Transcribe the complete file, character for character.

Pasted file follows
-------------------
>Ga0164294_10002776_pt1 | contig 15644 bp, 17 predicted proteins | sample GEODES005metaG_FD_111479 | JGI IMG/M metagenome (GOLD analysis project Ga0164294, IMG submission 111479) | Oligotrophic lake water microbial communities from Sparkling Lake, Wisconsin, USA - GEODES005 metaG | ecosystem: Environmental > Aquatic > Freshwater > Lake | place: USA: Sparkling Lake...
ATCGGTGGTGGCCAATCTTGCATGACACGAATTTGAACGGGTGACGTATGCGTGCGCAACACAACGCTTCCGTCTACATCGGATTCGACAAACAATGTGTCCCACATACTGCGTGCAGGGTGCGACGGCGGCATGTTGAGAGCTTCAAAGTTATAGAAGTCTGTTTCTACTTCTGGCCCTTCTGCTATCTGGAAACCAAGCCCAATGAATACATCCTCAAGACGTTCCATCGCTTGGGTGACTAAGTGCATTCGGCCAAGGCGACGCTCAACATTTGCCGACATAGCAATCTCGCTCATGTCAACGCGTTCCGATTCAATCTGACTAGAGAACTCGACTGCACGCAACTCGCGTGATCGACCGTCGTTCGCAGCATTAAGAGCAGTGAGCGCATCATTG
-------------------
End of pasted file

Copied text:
>Ga0164294_10002776_pt1 | contig 15644 bp, 17 predicted proteins | sample GEODES005metaG_FD_111479 | JGI IMG/M metagenome (GOLD analysis project Ga0164294, IMG submission 111479) | Oligotrophic lake water microbial communities from Sparkling Lake, Wisconsin, USA - GEODES005 metaG | ecosystem: Environmental > Aquatic > Freshwater > Lake | place: USA: Sparkling Lake...
ATCGGTGGTGGCCAATCTTGCATGACACGAATTTGAACGGGTGACGTATGCGTGCGCAACACAACGCTTCCGTCTACATCGGATTCGACAAACAATGTGTCCCACATACTGCGTGCAGGGTGCGACGGCGGCATGTTGAGAGCTTCAAAGTTATAGAAGTCTGTTTCTACTTCTGGCCCTTCTGCTATCTGGAAACCAAGCCCAATGAATACATCCTCAAGACGTTCCATCGCTTGGGTGACTAAGTGCATTCGGCCAAGGCGACGCTCAACATTTGCCGACATAGCAATCTCGCTCATGTCAACGCGTTCCGATTCAATCTGACTAGAGAACTCGACTGCACGCAACTCGCGTGATCGACCGTCGTTCGCAGCATTAAGAGCAGTGAGCGCATCATTG